NEW YORK (Reuters) - Three senior metals dealers at Newedge Group have resigned following the departure of the global metals chief, dealing a blow to the commodities business of one of the world’s largest brokers.
Joel Spier, head of metals for the Americas, and John Peiser, a senior director, in New York left the company on Tuesday, a Newedge official told Reuters on Wednesday, just days after the surprise resignation of global metals chief Mike Frawley.
In London, where the broker is one of dozen ring dealing member of the London Metal Exchange, Steve Pettitt, head of Europe, Middle East and Africa, handed in his resignation, although he has agreed to work out his notice and was still working on Tuesday, according to industry sources.
A spokeswoman for Newedge, a joint venture created in 2008 between two of France’s largest banks, Credit Agricole CIB CRAGO.UL and Societe Generale (SOGN.PA), had no comment on the resignations.
The reasons for their departure and the impact on Newedge’s metals strategy remained unclear on Wednesday. The spokeswoman said it was business as usual.
John Fay, global head of fixed income, currencies and commodities (FICC) with a background in electronic trading, assumed Frawley’s responsibilities last week.
Newedge has an estimated 12.1 percent market share for execution and clearing on global-listed derivatives exchanges, according to its website.
Even so, losing four senior members of the metals team has come at an already tough time for the broker’s co-owners as French banks try to cut their exposure to dollar financing, reduce debt and boost their capital ratios amid concern about the euro-zone debt crisis.
Brokers have reined in customer credit lines to shore up capital reserves, making it more difficult to do business, market sources have told Reuters.
“To set up a credit facility is so expensive. Interest rates are not high, but the capital requirements of doing business are,” a senior executive at one of Newedge’s smaller rivals told Reuters recently.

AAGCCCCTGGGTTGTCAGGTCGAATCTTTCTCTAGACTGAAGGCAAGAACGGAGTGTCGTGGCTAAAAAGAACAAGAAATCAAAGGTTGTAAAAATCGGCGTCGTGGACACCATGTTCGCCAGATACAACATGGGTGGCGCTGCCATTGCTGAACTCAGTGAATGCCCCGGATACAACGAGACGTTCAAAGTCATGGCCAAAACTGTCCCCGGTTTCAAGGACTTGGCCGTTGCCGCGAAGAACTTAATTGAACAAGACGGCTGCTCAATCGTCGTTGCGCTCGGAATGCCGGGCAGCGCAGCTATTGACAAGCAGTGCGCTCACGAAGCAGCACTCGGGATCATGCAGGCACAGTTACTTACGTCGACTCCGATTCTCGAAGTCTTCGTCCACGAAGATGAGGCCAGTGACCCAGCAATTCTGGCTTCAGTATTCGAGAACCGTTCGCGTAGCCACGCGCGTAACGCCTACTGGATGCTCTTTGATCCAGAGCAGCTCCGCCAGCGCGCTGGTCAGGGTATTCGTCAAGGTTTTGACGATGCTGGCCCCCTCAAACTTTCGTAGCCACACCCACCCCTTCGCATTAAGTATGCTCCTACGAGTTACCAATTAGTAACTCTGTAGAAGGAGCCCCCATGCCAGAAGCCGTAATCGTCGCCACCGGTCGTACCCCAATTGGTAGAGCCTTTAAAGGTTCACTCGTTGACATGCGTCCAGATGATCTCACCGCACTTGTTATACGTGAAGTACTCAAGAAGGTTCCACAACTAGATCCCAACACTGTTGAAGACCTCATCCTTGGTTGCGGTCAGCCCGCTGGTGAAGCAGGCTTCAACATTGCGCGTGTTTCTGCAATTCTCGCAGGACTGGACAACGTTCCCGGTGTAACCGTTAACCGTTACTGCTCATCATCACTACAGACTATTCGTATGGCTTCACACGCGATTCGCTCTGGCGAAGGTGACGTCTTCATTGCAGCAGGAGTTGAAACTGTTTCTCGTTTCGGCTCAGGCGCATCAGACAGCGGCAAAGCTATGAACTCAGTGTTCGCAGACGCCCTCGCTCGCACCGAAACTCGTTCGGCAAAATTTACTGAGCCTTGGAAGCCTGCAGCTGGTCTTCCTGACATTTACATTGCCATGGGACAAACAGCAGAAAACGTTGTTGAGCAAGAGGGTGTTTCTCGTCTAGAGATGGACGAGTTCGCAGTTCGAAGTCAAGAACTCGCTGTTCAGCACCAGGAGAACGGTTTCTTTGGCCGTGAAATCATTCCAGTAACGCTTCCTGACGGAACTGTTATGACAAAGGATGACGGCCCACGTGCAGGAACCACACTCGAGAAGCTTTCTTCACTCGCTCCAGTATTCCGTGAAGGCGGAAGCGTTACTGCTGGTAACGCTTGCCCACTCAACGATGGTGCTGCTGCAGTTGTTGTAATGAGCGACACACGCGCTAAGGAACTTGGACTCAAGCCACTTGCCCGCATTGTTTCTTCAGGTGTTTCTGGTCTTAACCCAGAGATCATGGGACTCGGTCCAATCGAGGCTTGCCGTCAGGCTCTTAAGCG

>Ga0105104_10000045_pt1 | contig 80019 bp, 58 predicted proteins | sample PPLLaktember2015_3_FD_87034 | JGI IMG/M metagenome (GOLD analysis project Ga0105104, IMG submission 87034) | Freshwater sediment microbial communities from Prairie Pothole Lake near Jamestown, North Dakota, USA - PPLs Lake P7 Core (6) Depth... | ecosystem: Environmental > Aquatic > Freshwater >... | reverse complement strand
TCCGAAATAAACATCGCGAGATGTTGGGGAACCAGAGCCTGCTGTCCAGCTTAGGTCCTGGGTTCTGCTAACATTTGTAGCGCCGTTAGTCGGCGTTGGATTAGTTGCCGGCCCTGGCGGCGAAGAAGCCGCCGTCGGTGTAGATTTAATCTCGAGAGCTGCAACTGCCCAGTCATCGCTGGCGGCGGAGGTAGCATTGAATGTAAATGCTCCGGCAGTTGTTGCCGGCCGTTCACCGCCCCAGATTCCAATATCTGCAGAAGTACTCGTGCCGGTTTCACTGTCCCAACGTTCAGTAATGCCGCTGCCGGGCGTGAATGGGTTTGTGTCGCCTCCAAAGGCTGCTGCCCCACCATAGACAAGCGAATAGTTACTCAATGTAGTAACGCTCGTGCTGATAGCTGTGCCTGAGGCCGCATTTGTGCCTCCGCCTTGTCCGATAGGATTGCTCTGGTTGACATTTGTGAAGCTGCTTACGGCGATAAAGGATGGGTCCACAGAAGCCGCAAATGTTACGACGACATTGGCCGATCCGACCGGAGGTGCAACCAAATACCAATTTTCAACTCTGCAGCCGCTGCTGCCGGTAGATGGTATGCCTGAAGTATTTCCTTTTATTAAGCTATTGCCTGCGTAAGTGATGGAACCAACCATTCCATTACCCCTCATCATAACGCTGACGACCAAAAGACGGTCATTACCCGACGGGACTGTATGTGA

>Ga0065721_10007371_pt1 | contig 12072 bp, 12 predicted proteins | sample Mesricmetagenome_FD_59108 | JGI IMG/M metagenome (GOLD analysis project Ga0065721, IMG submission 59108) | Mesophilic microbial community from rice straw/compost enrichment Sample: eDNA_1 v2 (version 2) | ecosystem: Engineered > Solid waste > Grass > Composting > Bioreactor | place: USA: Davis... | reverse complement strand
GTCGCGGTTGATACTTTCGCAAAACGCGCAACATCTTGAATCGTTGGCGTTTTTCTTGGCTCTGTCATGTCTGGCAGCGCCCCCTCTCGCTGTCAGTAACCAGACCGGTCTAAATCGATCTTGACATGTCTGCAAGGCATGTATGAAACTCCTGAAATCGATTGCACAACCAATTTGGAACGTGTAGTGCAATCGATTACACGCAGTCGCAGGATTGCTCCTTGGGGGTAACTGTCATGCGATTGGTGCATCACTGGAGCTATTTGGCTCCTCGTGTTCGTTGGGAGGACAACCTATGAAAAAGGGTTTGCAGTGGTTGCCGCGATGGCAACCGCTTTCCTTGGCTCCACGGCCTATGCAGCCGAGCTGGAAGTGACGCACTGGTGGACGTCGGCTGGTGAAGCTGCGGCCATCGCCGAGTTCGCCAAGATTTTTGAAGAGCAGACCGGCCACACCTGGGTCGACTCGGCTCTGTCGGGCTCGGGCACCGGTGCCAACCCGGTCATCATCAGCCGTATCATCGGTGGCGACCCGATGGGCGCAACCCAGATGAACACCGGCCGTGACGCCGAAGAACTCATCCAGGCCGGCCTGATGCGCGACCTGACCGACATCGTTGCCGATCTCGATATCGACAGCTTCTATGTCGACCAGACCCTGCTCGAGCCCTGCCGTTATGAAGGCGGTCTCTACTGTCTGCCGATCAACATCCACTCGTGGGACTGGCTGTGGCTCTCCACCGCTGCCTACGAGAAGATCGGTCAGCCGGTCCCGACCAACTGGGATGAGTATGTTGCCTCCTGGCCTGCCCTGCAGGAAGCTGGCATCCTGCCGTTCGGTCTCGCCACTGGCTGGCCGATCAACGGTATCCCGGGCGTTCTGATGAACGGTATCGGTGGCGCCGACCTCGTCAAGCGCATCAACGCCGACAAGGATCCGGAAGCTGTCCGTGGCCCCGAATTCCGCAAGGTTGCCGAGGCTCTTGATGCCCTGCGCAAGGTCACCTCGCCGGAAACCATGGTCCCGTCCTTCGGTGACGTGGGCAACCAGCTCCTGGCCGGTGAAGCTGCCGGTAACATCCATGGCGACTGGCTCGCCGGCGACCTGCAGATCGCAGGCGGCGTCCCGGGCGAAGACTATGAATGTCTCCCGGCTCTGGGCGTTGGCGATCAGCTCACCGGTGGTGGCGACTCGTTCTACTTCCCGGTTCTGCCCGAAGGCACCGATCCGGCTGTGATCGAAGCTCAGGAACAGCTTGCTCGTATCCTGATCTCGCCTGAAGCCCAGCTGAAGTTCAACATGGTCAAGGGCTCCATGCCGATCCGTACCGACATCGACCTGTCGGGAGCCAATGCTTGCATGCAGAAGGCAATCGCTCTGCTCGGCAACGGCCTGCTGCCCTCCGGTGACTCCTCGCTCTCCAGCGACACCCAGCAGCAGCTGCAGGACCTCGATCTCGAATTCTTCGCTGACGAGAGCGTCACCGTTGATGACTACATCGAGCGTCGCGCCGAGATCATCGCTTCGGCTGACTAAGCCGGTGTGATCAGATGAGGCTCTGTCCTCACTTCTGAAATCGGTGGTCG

This is the second shake-up of one of the LME’s ring dealing members in the last month, coming on the heels of fellow French bank Natixis’ decision to shut its commodities brokerage division.
Competition among brokers is intense too, with commercial hedgers from scrap merchants to grain elevators in the Midwest less active in the market after MF Global’s October collapse, pressuring commission and execution fees.
That alongside low interest rates have hit futures brokerages’ profits.
“It’s a difficult time to be an FCM (futures commission merchant). Fees have bottomed out. There is zero float with institutions carrying minimum margins,” said Sean McGillivray, vice president and head of asset allocation for Great Pacific Wealth Management in Oregon.
Adding to the industry uncertainty, SocGen has been looking for a buyer for its stake in the venture for at least the last nine months.
The traders’ plans are not known. A customer of the firm, who also confirmed Spier’s departure, said he expected him to follow his former boss Frawley, who market sources said would be joining Jefferies Bache (JEF.N), a Category II clearing member of the LME.
Pettitt, who also serves on the LME ring dealers committee, and Peiser had each worked for Newedge and its various guises for more than 10 years. Spier joined in 2005 from AIG.
Reporting By Josephine Mason; Editing by Alden Bentley, Jim Marshall and Leslie Gevirtz